Skeletal anterior open bite is a complicated malocclusion characterized mainly by overgrowth of the maxillary and mandibular posterior dentoalveolar heights, resulting in a longer vertical facial dimension and a steeper mandibular plane.1,2 It is difficult to decrease the heights of posterior dentoalveolar regions in the treatment of anterior open bite. Many methods have been introduced to intrude the posterior teeth, such as passive bite blocks,3 active bite blocks with magnets4,5 or springs,6 high-pull headgear,7 fixed appliances, and vertical elastics.8–11 However, these traditional techniques often cannot intrude the molars, especially in adult patients. Thus, surgical impaction of the maxilla is often the only way to obtain counterclockwise rotation of the mandible and a reduction of anterior facial height in adult patients with severe skeletal open bite.12
Specially-designed implants,13–15 miniscrews,16–21 and miniplates22–26 have been developed recently to obtain a stationary anchorage source. Several studies23–25 have reported the successful treatment of anterior open bite by intruding the mandibular or maxillary molars with miniplate anchorage. However, the surgical procedure of miniplate placement is relatively complicated.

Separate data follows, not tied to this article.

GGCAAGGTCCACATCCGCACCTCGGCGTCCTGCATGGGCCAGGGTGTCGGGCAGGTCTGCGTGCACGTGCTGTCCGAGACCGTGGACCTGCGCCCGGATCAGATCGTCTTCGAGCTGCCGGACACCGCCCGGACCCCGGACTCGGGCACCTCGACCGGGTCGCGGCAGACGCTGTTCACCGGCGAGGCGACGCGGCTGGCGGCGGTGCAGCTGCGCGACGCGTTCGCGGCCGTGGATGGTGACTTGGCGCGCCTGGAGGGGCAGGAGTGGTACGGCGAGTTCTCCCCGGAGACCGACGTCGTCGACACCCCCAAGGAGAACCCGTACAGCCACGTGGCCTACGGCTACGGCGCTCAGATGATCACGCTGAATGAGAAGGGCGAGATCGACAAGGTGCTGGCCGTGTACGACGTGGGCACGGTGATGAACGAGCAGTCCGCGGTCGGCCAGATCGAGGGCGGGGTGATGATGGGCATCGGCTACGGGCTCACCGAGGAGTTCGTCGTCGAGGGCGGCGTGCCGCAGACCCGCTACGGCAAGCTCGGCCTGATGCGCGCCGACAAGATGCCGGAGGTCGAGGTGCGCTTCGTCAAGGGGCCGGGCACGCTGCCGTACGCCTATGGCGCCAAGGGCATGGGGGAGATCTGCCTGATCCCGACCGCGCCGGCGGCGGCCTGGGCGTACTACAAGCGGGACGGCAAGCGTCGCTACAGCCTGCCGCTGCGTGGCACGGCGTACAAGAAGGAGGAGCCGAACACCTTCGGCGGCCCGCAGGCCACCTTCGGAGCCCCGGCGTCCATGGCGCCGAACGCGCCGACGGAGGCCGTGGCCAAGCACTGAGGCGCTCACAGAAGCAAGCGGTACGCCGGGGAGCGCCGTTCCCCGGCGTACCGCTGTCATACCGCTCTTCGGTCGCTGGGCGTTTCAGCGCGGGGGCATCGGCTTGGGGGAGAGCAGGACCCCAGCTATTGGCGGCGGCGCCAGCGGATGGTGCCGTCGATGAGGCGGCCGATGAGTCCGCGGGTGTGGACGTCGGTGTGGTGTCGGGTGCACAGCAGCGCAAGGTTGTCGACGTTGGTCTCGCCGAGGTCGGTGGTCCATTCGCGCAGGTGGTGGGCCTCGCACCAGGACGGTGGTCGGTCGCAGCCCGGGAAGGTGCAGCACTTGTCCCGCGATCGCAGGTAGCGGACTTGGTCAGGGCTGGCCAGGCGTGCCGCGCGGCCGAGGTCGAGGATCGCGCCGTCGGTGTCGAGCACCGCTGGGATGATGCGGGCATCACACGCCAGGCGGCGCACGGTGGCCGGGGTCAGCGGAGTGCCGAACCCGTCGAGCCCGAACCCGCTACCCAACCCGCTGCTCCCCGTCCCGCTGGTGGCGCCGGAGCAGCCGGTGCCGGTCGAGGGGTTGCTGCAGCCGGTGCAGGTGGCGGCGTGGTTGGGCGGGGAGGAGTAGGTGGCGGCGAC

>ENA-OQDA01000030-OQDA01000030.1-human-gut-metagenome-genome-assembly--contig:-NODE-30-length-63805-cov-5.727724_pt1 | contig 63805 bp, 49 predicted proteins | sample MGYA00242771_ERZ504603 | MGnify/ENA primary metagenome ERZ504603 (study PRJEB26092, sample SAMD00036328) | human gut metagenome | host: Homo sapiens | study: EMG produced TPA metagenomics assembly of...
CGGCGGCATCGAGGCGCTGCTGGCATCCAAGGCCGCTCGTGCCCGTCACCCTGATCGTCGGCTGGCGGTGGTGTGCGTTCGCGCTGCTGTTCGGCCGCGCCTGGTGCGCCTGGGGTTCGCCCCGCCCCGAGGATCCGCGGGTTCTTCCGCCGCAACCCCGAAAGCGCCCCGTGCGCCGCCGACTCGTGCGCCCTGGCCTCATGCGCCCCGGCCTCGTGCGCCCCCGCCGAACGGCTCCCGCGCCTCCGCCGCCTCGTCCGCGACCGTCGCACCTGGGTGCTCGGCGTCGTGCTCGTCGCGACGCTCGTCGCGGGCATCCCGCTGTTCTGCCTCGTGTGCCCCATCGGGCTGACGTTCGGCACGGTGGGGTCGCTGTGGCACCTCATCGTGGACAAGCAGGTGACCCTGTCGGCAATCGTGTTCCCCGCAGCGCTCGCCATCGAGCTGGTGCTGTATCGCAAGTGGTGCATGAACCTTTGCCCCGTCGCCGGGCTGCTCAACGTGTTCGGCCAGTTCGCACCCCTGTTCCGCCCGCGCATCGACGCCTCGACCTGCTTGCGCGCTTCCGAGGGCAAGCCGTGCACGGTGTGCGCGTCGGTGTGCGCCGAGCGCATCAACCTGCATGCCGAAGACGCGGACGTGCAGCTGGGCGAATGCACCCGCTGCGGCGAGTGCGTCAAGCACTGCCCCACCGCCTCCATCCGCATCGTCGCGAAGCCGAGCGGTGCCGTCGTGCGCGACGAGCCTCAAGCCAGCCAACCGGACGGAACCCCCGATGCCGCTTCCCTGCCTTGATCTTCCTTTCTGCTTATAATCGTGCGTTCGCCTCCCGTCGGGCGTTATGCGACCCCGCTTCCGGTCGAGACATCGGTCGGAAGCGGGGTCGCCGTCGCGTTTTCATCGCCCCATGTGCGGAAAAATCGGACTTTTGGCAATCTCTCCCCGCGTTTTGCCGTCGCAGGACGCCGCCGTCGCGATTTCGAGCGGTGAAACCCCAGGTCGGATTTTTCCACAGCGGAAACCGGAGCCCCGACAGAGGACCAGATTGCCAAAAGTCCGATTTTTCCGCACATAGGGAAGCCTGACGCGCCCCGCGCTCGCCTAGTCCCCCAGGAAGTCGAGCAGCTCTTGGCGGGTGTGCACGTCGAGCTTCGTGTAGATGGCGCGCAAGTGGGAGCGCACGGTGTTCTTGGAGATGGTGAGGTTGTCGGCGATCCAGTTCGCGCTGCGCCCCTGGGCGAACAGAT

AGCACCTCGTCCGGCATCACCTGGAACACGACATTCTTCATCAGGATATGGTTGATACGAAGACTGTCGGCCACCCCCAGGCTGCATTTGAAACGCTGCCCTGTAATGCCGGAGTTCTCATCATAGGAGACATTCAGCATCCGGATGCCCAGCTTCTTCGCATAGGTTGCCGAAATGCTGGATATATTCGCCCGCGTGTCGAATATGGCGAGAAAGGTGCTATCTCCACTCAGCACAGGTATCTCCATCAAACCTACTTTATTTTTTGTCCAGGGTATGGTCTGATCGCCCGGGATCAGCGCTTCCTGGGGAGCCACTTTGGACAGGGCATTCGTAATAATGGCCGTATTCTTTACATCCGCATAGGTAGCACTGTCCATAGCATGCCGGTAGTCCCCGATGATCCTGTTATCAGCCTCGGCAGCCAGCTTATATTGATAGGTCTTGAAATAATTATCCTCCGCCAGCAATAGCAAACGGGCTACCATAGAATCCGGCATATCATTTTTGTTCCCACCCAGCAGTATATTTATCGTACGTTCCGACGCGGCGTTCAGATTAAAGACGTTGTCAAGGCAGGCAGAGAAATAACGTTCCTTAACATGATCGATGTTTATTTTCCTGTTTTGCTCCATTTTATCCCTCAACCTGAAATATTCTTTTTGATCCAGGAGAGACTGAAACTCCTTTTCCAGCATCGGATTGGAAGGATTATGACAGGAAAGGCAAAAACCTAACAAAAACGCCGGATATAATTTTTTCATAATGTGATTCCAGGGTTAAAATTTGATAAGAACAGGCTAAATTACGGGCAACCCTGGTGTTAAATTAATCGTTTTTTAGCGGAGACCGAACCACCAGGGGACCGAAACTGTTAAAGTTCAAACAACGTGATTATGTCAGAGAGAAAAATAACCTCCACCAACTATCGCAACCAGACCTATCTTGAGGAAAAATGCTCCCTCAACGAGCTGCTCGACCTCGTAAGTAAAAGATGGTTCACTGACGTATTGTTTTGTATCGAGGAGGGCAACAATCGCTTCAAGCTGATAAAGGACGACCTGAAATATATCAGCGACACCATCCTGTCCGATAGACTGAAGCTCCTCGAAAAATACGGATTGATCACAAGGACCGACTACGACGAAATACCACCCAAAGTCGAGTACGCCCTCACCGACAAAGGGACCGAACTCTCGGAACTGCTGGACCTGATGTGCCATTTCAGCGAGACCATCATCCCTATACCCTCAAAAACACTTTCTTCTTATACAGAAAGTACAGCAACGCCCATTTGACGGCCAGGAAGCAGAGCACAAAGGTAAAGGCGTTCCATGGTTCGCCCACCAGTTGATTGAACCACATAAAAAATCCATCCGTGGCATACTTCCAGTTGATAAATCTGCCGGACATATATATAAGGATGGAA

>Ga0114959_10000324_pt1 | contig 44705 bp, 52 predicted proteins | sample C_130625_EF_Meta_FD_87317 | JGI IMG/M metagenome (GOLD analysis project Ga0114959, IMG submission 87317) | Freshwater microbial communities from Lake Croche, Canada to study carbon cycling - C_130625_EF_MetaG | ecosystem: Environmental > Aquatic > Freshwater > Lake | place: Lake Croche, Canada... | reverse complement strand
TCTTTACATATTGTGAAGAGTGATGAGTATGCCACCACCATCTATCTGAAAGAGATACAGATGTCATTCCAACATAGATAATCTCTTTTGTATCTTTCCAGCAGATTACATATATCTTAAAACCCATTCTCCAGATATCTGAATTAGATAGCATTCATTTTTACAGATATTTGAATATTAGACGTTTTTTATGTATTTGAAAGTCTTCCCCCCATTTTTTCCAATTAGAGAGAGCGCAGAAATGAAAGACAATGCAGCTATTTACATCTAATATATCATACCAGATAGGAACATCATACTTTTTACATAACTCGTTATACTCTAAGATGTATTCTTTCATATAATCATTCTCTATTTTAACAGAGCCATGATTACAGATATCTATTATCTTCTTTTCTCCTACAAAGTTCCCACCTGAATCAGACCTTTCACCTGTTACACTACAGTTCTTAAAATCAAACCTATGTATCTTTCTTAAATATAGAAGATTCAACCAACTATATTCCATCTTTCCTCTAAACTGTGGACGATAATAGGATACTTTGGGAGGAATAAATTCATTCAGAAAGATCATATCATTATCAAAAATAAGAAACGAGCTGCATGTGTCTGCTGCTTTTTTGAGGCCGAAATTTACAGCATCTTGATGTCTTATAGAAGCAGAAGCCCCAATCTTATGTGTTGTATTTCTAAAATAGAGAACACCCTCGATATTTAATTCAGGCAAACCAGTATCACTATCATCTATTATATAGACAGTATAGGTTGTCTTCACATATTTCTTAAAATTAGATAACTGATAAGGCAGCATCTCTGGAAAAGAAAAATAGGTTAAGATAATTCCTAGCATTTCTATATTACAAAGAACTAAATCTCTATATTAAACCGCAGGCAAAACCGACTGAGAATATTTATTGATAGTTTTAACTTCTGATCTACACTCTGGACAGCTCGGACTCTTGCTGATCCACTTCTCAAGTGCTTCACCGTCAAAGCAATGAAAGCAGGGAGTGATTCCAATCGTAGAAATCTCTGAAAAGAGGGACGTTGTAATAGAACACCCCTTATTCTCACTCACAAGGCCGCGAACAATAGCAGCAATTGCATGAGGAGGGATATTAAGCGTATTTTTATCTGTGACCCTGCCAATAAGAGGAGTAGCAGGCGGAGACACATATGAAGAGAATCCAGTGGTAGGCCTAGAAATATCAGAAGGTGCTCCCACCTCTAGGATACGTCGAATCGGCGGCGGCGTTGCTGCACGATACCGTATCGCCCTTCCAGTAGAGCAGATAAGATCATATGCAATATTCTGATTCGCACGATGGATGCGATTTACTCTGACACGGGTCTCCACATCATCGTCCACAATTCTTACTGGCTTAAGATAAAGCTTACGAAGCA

Compared with the miniplate, the microscrew implant has the advantages of lower cost, simpler insertion, the absence of a surgical procedure, and more varied implanting areas available. The purpose of this study was to investigate the effectiveness of microscrew anchorage in treatment of the skeletal anterior open bite.
MATERIALS AND METHODS
Twelve patients, ranging from 14.3 to 27.2 years of age (mean 18.7 years), were included in the study. Selection criteria for the study were:
a. Patient's growth completed or primarily completed;
b. Long-face pattern with anterior open bite and mild Class II skeletal relation;
c. Nonacceptance of orthognathic surgery;